I use the PC version of Window’s Media Player to sync all my songs with the xv6700, and I use Doppler to get all my podcast feeds. There’s a great tutorial on how to get your podcast subscriptions synced with Doppler and Windows Media Player here

In the end, not having to carry around two gadgets in my pocket, and not having to sync two devices is what keeps the iPod in the desk drawer.

PDA Phone Example 6 – Video Camera

By mrHTN – HTN Guru from Orlando, FL
Jun 17 2007 10:35 pm

My xv6700 doesn’t have video camera abilities, but some of the newer PDA phones are starting to carry this feature. The same low lightning and no optics problems that impairs camera phones will also impair PDA phones with built-in video cameras. However, the convenience factor is high as all the “I wish I had a vide camera” moments will disappear.

The things to look for in a PDA phone with a built in video camera is the maximum resolution and frame rate it can record. For a comparison, standard video cameras record at 640×480 pixels at 30 frames per second. Another aspect to look for is where all the video will be stored. Most PDA phones have slots for micro or mini SD flash cards, which can store a few GB of video.

T-Mobile Wing

By mrHTN – HTN Guru from Orlando, FL
Jun 17 2007 10:33 pm
T-Mobile Wing

Price Comparison
PDA Accessories
PDA Phone Games
Wireless Plans

  • 2.8 inch diagonal screen
  • 240 x 320 pixel resolution screen with 65,000 colors
  • Windows Mobile 6.0
  • Slide-out QWERTY keyboard
  • 2 MP camera
  • Wi-Fi (802.11b/g)
  • EDGE internet service (384 kbit/s max)
  • Bluetooth 2.0
  • 201Mhz TI OMAP 850 processor
  • 64 MB RAM
  • 128 MB ROM
  • Micro SD card slot
  • Speakerphone
  • Talk time of up to 4 hours
  • Mini-USB port

Palm Treo 755p

By mrHTN – HTN Guru from Orlando, FL
Jun 17 2007 10:31 pm
Palm 755p

Price Comparison
PDA Accessories
PDA Phone Games
Wireless Plans

  • 2.5 inch diagonal screen
  • 320 x 320 pixel resolution screen with 65,000 colors
  • Palm OS 5.4.9
  • 1.3 MP camera with automatic light balance
  • Video capture with 352×288 resolution
  • Dual-band CDMA2000 EvDO high speed internet service (2.4 Mb/s max)
  • Bluetooth 1.2
  • Intel XScale 312MHz processor
  • 128MB / 60MB persistent user storage, non-volatile flash
  • miniSD card slot
  • QWERTY keyboard
  • Speakerphone
  • Talk time of up to 4.2 hours

Palm Treo 750

By mrHTN – HTN Guru from Orlando, FL
Jun 17 2007 10:27 pm
Palm 750

Price Comparison
PDA Accessories
PDA Phone Games
Wireless Plans

  • 2.5 inch diagonal screen
  • 240 x 240 pixel resolution screen with 65,000 colors
  • Windows Mobile 5.0
  • 1.3 MP camera with video support
  • EDGE internet service (384 kbit/s max)
  • Bluetooth 1.2
  • 300MHz Samsung processor
  • 128MB / 60MB persistent user storage, non-volatile flash
  • miniSD card slot
  • QWERTY keyboard
  • Speakerphone
  • Direct Push technology for e-mail
  • Talk time of up to 4 hours

PDA Phone Example 5 – Digital Camera

By mrHTN – HTN Guru from Orlando, FL
Jun 14 2007 09:35 pm

It’s hard to get a phone without a camera these days. Having a digital camera built into my phone has come in handy and has stopped all those “I wish I had a camera” moments. It’s also nice seeing the camera quality improving with most new camera phones featuring 2 megapixel sensors.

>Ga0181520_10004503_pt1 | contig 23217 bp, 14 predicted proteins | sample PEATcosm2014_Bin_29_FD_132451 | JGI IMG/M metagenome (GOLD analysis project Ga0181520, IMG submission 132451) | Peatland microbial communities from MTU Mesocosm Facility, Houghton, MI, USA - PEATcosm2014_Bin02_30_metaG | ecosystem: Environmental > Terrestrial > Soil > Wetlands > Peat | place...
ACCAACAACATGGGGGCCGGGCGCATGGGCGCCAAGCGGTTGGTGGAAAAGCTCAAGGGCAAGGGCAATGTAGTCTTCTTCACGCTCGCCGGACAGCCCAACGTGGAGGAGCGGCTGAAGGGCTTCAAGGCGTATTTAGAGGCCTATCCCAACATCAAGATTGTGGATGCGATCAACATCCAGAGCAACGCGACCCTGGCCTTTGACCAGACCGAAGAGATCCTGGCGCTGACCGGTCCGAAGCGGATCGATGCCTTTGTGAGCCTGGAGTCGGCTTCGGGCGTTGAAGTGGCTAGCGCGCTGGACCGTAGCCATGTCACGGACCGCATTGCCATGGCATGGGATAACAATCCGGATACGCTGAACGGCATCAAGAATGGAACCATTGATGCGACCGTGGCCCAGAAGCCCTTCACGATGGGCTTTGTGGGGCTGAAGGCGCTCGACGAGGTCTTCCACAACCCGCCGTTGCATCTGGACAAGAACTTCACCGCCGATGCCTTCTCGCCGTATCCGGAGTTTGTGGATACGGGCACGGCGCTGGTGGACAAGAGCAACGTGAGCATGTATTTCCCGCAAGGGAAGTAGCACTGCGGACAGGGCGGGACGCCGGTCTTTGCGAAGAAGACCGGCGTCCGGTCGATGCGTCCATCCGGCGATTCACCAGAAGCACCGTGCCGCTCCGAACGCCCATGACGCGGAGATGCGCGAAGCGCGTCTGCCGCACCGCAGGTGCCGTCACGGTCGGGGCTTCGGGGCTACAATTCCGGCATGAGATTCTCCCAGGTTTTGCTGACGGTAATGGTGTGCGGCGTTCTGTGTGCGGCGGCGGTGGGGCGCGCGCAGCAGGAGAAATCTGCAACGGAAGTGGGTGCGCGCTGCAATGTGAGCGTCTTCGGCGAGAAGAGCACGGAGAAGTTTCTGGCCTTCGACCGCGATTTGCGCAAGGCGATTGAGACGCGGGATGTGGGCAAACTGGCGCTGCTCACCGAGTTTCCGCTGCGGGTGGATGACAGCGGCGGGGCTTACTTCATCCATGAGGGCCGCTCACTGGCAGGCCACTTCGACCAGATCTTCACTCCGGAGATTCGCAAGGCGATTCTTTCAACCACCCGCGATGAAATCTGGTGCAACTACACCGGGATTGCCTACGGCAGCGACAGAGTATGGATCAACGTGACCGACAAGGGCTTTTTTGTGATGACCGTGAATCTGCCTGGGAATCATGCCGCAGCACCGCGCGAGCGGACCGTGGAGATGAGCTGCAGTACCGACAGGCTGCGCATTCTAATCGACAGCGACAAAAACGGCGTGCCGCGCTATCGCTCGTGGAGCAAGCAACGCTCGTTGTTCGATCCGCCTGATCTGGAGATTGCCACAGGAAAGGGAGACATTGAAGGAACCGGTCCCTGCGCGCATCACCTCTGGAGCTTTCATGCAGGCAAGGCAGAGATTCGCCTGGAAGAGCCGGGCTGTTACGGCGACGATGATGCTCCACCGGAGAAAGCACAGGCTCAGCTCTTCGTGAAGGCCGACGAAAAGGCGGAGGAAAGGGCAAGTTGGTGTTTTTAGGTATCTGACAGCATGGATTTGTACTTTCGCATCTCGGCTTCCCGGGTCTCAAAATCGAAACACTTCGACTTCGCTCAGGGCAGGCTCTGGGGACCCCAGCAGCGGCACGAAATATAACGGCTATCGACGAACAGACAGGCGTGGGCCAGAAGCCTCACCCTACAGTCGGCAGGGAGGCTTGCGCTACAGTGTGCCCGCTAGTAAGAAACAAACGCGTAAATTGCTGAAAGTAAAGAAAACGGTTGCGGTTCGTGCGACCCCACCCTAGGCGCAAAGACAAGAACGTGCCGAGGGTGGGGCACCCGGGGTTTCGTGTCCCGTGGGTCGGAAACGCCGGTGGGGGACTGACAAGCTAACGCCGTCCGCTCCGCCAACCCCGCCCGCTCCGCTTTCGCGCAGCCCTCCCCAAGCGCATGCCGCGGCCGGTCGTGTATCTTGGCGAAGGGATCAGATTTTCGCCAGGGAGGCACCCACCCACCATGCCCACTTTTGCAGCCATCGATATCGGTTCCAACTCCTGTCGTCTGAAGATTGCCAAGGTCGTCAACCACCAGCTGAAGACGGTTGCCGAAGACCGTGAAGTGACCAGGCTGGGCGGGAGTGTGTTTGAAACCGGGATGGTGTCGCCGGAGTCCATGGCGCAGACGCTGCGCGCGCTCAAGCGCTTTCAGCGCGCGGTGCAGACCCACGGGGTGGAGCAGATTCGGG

Camera phones are best at close up pictures. Make sure you have adequate lighting since most camera phones don’t have a flash. Camera phones also don’t have optics, which means you won’t be able to zoom in and out.

The camera phone won’t replace my digital camera anytime soon, but I have found it useful. I’m sure the quality will improve as time goes on. The Korean and Japanese markets are already selling 5 megapixel camera phones. Who knows, maybe one day we will have 5 megapixles sensors, built-in optics, image stabilization, advanced exposure control, and built-in flash in our PDA phones.

PDA Phone Example 4 – Surf the Web

By mrHTN – HTN Guru from Orlando, FL
Jun 14 2007 09:28 pm

There are tons of websites out there designed specifically for mobile phones. There’s even a .mobi web extension that was created last year. Most popular sites will detect if you are browsing from a mobile phone, and automatically style the site appropriately (sorry, we’re not one of them …yet). Here is a list of some popular sites that have mobile specific pages:

  • m.yahoo.com
  • mobile.google.com
  • weather.com
  • msnbc.com
  • m.youtube.com

Surprisingly, some major sites like espn.com and cnn.com don’t have mobile versions. Espn.com crashes on my PDA phone due to the video script they automatically play on the side. The mobile browser will have to determine how to style a site not designed for phones. The two popular mobile browsers out there are Opera and Internet Explorer with my personal preference being Opera. I found that Opera does a better job displaying pictures in non-mobile websites, and Opera has the added benefit of tabbed browsing. The iPhone will launch with Safari. From the demos, Safari might be better than both IE and Opera.

PDA Phone Example 3 – PDA Functionality

By mrHTN – HTN Guru from Orlando, FL
Jun 14 2007 09:17 pm

As the name states, the PDA phone can perform PDA functions such as spread sheets and word processing. The xv6700 I own runs on Windows Mobile 5, and it include the typical Microsoft Mobile Office programs such as Outlook ,Word, and Excel. Mobile Outlook syncs with my PC’s Outlook so I always have the latest email on my phone. You can get email wirelessly pushed to your phone if you have a data plan and have an email exchange server setup.

PDA Phone Example 2 – Cellular Phone

By mrHTN – HTN Guru from Orlando, FL
Jun 14 2007 09:06 pm

The no-brainer function. Most people would want their PDA phone for the cell phone abilities. However, I have heard of a few people who bought the xv6700 just for the high-speed EV-DO service, and didn’t get an actual cell phone plan.

In my opinion, I wouldn’t purchase the xv6700 PDA phone for its “phone” qualities. Its earpiece isn’t that loud, and it’s hard to quickly punch in numbers. You have to either use the slide-out keyboard, or use the stylus on the touch screen keypad.